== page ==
Rather than saying they liked or did not like the book, they had to speak
from the author's perspective. If they did not like the book, this would
help them realize the value of it. Other participants would ask them to
elaborate, perhaps on points with which they disagreed, forcing them to
think it through again. It was very normal and natural at the end for people
to be trading books.
At least half the time, people would realize
that most of the books were about the same thing. You might have books
like Unbounding the Future, Paradigm Shift, The Fifth Discipline, and The
Art of War. Participants would recognize that they were all talking about
learning, systems, and change.
Critiquing the work done so far in the DesignShop
session by analyzing it from the author's perspective is yet another reality
test in the iterative cycle of design, test, and design. What would Tom
Peters say about your proposed problem design? Peter Drucker? Lao Tzu? Marvin
Minsky? You already know what the experts in your field have to say, so
if you want a new perspective, doesn't that mean that you should look at
new areas of knowledge?
At the Wharton DesignShop event, there wasn't
enough time to have the "authors" critique each groups' work thoroughly.
But two authors of a featured book, Unbounding the Future,
happened to be present-us, Gayle and Chris. We were invited into one of
the groups to explain our book's topic-nanotechnology-and work with them
on their picture of the future. In the course of our Authors' conversation,
we saw how profoundly a book could serve to help test and evolve ideas in
solving a business problem.
The group that called us in was made up of
members from many different organizations-these were people attending Wharton
as their company's sole representative. Discussing the state of technology
and the nature of the 21st century organization had served to bring out
the group's conflicting opinions more clearly. This was a positive development.
They fired off questions about nanotechnology,
issues of technical development, timetables, shifts or accelerations in
national and international trends, questions about which objects will increase
or decrease in value, become more or less cumbersome. Their design of a
future organization was based on their perception of what that future would
be like. They used their discussion with us as a test session to critique
their design. They used questions and the answers to design and redesign
as the conversation went along.
You'd think that after two twelve-hour days,
everyone would be exhausted. Not so. The intensity and the novelty of the
whole series of modules and learning exercises, now followed by the complexity
of trying to absorb dozens of authors' viewpoints, is more stimulating than
draining. Despite the group's high average intellectual level, hardly any
of the individuals have the time to devote to books that they would like.
One of the benefits of the Authors module is that it provides a crash course
on the most important new ideas of the last decade and review of classic
ideas from across disciplines.
The Authors exercise concluded the second
day of the event. By now, everyone had tested their problem statements from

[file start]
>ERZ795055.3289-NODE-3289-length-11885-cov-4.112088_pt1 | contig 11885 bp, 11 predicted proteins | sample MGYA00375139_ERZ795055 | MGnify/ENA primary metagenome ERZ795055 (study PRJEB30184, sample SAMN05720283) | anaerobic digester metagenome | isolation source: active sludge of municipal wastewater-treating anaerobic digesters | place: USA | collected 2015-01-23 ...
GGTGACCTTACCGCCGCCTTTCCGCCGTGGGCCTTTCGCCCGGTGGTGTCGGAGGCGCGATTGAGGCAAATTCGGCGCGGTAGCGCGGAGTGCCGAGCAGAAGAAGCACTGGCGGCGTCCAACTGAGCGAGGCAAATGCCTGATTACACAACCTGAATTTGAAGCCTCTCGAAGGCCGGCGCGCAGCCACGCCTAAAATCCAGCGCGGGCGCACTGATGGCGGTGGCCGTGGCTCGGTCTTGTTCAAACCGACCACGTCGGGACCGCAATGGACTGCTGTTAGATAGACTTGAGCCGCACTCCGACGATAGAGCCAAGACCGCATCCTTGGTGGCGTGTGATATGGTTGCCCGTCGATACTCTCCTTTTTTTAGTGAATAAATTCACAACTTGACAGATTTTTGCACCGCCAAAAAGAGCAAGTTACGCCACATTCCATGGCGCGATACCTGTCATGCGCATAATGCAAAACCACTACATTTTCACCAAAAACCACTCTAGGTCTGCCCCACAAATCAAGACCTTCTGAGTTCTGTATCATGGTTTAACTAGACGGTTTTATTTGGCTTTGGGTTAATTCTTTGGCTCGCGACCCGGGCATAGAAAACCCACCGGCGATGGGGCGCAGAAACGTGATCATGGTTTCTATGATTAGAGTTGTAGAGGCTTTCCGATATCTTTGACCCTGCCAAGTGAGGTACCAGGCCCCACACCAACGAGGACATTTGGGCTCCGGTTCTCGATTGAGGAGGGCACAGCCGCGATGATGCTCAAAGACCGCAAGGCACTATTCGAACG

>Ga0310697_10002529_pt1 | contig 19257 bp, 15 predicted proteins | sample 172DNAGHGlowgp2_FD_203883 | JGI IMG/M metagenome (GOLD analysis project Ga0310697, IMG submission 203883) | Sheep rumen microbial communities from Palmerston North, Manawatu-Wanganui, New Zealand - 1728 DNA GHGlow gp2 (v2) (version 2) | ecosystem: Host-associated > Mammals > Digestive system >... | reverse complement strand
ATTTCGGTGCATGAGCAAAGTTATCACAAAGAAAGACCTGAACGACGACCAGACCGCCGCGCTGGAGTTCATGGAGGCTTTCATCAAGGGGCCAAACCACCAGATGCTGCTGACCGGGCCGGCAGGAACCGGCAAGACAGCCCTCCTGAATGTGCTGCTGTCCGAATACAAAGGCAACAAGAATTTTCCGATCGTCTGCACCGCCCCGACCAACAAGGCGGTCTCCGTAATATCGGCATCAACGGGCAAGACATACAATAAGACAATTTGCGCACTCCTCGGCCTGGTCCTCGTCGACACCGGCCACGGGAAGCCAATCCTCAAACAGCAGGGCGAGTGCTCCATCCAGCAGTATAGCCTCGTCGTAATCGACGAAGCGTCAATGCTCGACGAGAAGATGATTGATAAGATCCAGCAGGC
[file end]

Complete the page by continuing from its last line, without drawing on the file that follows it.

many angles, including from the viewpoints of many smart people who aren't
even here. Tomorrow marks the move from Focus to Act, and formulating specific
plans of action to take back to the individual enterprises.
1. Record your impressions and questions
as you've been practicing in previous chapters.
2. You have a choice here between two challenges:
a. Head back to the library or bookstore
and find a book you have not read yet in a subject that you may not be
very familiar with. It can be philosophy (Karl Popper, Michael Polanyi,
The Machinery of Freedom by David Friedman), a new angle on science (try
The Counterrevolution of Science by Friedrich Hayek, Society of Mind by
Marvin Minsky, Infinite in All Directions by Freeman Dyson, The Selfish
Gene by Richard Dawkins), architecture (Frank Lloyd Wright, Christopher
Alexander, Jane Jacobs), history (Daniel Boorstin, Barbara Tuchman), or
any of a number of other categories. Look for a book whose author has something
of consequence to say beyond the merely technical: something philosophical,
cultural, political, strategic, and tactical. Read the book and then look
at your work so far through the eyes of the author; let the author critique
and add to your design. Be prepared to be surprised at what you learn from
this critique: Bryan Coffman once facilitated a session where the sponsors
insisted that their business strategy be so clear that a fourteen-year-old
could understand it. Bryan surprised them by obliging their wishes on the
third day of the DesignShop: the fourteen-year-old's critique added some
things that the business people had neglected.
b. Head to the closet of some young person
in your family and ask to borrow a set of Legos, clay, Tinkertoys, or some
other form of modeling material. Or head to the toy store, craft store,
hardware store, or your garage and collect a diverse set of building materials.
Make sure you have some means of assembling the items. Then use your kit
to assemble a model of your organization, life, or whatever your focus
has been in these assignments. Show how things are connected, how they
influence each other. Make things spin, roll, move up and down in response
to other parts of the model. Label, describe, and document (photograph)
your work. Explain your model to your kids, or someone else's kids.